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13 articles about "Magnetic Recording" - RCA (1964)

Thirteen technical papers by RCA scientists and engineers.


G. P. HUMFELD, Mgr. and R. D. BROWNING, Admin. - Compound and Tape Formulations Tape Products Performance - RCA Victor Record Division, Indianapolis, Ind.


ROBERT D. BROWNING graduated in 1948 from Auburn University with the BS degree in Electrical Engineering. He joined RCA as a Recording Engineer in the New York Studios in early 1949. In 1955 he was transferred to the RCA Chicago Studios and was Manager, Recording, there until 1957. He then joined Ampex Corporation and was Manager, Quality Control Division, at their Magnetic Tape Plant in Alabama until he rejoined RCA in 1962. He is presently Administrator, Product Performance, at the Magnetic Products Plant in Indianapolis, Indiana. He is a member of the Audio Engineering Society and the American Society for Quality Control.


GEORGE P. HUMFELD graduated from Purdue University in 1937 with a BS in Chemical Engineering. He worked as a chemist in a non-ferrous foundry for five years after graduation and then joined the U. S. Rubber Company as a rubber compounder during the war years. He joined RCA in 1946 as an engineer in the Record Compound Group and was appointed Manager of that group in 1956. This activity was expanded to include formulation development work on magnetic tape products when RCA entered the tape manufacturing field. He is a member of the American Chemical Society and the Society of Plastics Engineers where he has served as a National Councilman.

The RCA tape test center at Indianapolis

A tape test center has been created at Indianapolis where evaluation is carried out on alf tape products to assure customers that our products meet all magnetic specifications. A physical test laboratory, complementing the work done in the test center, carries out the physical tests on all tapes.


Magnetic tape finds many applications in home, industry, education and government. Technically, we are interested in discussing tape applications in computer machine operation, instrumentation recording, and audio recording. Within these technical divisions there exist two general marketing areas - commercial, and the U. S. Government.

General-purpose audio tapes

General-purpose audio tapes probably have the least-critical magnetic and physical specifications because of the subjective nature of the recording. Here, the importance of individual bits of information is minimized. In order to meet Government specifications audio (and instrumentation) tapes must duplicate within extremely close tolerances the sensitivity, output level, distortion, and bias requirements of standard reference tapes supplied by the Bureau of Ships. Also, they must meet all the physical property tests as outlined later in this article.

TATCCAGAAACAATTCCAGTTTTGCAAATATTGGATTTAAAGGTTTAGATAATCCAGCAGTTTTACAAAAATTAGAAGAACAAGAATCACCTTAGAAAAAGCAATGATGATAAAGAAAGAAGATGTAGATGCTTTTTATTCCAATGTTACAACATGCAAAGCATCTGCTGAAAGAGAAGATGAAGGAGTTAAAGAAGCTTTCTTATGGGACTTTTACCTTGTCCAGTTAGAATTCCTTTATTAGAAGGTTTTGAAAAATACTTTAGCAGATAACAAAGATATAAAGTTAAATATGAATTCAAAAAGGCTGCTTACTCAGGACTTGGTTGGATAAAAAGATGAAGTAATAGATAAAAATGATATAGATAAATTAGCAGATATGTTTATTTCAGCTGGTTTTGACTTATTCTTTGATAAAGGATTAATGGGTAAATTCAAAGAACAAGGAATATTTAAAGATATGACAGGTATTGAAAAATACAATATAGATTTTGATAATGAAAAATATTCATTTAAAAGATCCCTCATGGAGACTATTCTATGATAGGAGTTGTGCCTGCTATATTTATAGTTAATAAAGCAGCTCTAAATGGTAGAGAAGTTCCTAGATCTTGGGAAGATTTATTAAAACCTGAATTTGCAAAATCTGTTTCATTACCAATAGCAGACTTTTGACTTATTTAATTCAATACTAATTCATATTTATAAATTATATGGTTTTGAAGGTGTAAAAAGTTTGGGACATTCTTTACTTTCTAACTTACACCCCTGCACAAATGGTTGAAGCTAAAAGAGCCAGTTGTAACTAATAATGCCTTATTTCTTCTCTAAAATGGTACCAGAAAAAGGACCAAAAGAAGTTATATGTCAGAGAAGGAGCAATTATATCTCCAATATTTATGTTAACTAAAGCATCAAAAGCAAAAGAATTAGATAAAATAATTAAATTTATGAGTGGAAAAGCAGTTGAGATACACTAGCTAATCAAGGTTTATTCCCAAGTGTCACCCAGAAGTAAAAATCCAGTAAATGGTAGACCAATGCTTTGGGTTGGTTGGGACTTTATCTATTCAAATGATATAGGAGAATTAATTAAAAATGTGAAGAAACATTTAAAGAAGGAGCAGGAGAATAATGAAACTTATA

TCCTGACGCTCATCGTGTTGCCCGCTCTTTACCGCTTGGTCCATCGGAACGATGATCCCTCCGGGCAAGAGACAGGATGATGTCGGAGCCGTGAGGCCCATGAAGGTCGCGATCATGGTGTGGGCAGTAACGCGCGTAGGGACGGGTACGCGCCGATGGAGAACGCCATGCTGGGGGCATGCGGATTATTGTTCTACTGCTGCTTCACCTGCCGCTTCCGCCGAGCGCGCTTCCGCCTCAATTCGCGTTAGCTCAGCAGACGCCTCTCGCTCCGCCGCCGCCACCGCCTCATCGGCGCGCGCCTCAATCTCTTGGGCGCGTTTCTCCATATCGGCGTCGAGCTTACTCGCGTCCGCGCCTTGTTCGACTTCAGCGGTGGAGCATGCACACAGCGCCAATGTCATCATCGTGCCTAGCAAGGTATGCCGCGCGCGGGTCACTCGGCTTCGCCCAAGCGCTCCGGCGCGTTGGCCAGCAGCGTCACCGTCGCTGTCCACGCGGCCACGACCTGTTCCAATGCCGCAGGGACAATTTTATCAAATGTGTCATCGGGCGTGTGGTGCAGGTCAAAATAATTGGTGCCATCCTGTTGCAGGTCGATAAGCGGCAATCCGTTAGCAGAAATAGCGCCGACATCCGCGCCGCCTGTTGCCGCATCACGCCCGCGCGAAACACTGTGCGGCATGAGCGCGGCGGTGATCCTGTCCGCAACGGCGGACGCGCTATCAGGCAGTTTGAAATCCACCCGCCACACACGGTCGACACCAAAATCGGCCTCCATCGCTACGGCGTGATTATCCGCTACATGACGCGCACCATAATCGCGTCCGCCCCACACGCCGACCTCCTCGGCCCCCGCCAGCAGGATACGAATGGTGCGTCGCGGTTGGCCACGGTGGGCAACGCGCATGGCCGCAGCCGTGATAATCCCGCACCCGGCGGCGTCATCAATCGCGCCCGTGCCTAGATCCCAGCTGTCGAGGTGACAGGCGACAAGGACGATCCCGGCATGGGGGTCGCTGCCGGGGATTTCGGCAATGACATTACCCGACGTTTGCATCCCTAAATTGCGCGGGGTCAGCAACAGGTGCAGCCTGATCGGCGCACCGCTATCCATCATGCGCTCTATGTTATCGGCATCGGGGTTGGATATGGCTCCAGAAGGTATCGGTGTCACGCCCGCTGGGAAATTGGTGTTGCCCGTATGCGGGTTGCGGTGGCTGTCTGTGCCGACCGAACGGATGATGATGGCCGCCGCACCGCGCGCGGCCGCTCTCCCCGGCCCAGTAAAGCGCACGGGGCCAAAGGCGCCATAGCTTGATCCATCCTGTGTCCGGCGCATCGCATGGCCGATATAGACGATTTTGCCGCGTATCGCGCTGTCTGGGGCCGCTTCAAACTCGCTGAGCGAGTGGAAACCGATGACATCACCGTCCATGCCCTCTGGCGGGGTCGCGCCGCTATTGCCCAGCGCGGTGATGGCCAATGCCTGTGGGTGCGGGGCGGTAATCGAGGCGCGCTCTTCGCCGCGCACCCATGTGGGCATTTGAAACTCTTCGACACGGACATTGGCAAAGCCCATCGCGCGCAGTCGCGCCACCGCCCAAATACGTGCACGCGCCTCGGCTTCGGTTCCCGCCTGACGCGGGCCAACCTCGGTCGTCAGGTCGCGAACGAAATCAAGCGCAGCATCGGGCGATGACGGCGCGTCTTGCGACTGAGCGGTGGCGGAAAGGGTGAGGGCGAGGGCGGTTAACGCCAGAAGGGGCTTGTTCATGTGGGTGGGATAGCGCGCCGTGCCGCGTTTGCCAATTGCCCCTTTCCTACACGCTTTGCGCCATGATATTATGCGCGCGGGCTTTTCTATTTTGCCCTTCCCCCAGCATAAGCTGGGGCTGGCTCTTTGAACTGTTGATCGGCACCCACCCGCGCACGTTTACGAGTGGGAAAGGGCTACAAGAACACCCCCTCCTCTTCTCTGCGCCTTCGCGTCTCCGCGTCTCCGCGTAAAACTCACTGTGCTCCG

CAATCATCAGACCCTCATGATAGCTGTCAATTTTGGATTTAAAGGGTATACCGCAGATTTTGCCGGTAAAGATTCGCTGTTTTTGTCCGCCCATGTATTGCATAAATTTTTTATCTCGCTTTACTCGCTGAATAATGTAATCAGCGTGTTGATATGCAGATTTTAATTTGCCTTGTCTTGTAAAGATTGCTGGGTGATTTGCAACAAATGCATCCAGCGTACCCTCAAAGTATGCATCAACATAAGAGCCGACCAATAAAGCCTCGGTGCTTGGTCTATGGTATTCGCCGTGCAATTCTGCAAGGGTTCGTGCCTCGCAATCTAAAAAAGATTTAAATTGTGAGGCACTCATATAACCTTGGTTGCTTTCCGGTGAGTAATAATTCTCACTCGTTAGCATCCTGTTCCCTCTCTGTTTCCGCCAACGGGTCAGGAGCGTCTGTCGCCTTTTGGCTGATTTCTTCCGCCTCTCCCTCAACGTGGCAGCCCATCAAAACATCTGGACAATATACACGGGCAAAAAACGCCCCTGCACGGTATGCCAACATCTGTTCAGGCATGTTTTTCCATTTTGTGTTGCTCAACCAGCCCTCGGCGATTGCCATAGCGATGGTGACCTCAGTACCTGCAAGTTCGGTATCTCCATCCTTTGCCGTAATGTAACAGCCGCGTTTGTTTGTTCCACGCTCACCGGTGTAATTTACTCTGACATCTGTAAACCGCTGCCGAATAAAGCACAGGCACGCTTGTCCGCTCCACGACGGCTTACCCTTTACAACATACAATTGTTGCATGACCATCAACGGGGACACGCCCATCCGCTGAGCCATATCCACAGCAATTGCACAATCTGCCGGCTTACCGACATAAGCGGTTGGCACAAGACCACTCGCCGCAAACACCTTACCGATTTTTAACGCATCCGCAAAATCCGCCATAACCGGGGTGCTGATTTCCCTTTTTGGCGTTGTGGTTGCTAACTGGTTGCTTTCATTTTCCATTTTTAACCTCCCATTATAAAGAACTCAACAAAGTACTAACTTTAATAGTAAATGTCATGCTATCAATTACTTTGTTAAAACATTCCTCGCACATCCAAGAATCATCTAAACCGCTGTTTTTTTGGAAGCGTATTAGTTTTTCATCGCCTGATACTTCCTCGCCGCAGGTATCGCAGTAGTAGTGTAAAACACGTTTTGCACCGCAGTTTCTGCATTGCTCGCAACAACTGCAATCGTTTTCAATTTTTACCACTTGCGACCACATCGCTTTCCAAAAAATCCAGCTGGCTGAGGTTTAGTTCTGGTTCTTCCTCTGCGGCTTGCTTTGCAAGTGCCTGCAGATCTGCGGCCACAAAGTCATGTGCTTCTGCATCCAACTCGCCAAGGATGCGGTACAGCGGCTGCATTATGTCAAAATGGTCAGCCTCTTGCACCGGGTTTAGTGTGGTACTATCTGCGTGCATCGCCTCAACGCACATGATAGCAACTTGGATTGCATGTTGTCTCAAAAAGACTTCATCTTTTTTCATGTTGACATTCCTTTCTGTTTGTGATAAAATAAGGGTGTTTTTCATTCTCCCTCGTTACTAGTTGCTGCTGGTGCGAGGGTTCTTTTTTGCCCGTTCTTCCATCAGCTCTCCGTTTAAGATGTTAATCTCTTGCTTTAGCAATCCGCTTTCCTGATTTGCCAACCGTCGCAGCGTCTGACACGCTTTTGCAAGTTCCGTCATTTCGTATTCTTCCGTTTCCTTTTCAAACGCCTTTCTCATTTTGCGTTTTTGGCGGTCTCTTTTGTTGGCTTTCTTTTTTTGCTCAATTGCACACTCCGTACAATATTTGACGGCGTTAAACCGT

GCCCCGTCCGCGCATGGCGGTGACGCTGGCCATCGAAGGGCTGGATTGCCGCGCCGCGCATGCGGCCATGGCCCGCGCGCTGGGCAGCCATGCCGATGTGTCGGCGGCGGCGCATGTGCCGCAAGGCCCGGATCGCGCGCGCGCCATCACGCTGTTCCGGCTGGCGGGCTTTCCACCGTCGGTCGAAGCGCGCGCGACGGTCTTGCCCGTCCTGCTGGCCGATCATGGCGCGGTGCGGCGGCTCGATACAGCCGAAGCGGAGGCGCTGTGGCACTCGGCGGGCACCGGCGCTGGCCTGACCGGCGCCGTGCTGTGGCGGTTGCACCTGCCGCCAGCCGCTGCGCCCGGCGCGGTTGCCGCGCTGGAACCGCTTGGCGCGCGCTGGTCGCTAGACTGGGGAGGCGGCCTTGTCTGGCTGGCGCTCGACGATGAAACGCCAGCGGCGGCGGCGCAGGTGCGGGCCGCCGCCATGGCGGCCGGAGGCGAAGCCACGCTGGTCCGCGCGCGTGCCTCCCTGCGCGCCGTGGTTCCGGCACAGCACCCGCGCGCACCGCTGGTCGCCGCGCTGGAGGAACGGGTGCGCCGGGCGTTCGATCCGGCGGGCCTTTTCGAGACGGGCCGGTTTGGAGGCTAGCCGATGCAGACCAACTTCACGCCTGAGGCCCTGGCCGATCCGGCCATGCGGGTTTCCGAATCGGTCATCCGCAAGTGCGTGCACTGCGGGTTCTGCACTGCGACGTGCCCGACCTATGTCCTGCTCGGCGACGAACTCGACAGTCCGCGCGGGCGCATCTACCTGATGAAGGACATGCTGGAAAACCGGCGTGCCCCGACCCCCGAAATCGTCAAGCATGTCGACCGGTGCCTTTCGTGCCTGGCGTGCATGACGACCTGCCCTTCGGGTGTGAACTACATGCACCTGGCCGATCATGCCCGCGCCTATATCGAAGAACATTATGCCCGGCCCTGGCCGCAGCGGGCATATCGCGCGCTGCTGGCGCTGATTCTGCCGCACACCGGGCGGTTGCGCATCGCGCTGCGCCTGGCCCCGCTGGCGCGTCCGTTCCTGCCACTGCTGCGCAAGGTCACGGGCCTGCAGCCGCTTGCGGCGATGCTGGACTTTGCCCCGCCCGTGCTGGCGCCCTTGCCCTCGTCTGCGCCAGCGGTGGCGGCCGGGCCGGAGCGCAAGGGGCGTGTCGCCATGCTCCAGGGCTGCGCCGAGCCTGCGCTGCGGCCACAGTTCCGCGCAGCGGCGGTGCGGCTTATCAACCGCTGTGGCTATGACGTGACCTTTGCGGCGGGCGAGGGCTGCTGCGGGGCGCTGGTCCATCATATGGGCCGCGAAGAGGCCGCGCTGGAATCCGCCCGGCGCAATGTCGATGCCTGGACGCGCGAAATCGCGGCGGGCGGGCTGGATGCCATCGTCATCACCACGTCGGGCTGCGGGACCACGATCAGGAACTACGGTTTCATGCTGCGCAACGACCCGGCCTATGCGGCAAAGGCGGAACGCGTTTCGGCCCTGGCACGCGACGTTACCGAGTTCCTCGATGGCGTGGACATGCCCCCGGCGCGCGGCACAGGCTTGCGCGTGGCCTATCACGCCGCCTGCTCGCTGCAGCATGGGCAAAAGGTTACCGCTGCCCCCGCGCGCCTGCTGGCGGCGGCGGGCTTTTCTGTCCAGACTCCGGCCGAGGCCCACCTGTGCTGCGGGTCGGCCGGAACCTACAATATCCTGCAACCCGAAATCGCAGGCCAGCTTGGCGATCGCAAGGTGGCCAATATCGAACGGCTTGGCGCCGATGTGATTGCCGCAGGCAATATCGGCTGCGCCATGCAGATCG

Computer tapes

For computer use, tapes must have completely uniform surfaces free from pinholes and nodules or bumps. These defects invariably result in errors during recording and read-out. The oxide surface must not abraid away during tape usage. The oxide coating must withstand temperatures well above 100°F. without the surface becoming soft or sticky.

The magnetic pigment must be well dispersed in the lacquer binder to permit magnetic recording at high packing densities. Tape tensile strength and elongation properties must pass certain minimum and maximum values to assure ruggedness of performance at high tape speeds. Width and thickness tolerances must be carefully measured and closely controlled in order to meet the mechanical and magnetic limitations of any given computer machine design.


The test center is in a specially designed white room which is maintained at 50% relative humidity and 70 °F.

In cooperation with RCA Electronic Data Processing, test stations were built using the same type of transport upon which the tape would ultimately be used (Fig. 1). An automatic test program was incorporated using a read-after-write head assembly to check for dropouts, noise errors, and skew. Each tape tester also checks for the presence of begin tape and end tape markers, and indicates the total length of tape on a reel.

Computer Tape Testing

The tape is first threaded on the tape transport. The programming device then records a signal simultaneously on all tracks at a pulse-packing density at least 25% above that ultimately used in computer operations.

All recorded tracks are read out while writing and must reproduce each bit at an amplitude at least double that required to register in a computer tape station logic. If any recorded bit fails to produce the necessary output voltage, it is automatically reread to determine whether it is a transient or permanent error.

Tape surface defects, such as pinholes, nodules, and dirt produce a loss in signal. The machine is designed to stop with the defect positioned so that it can be examined and repaired if possible.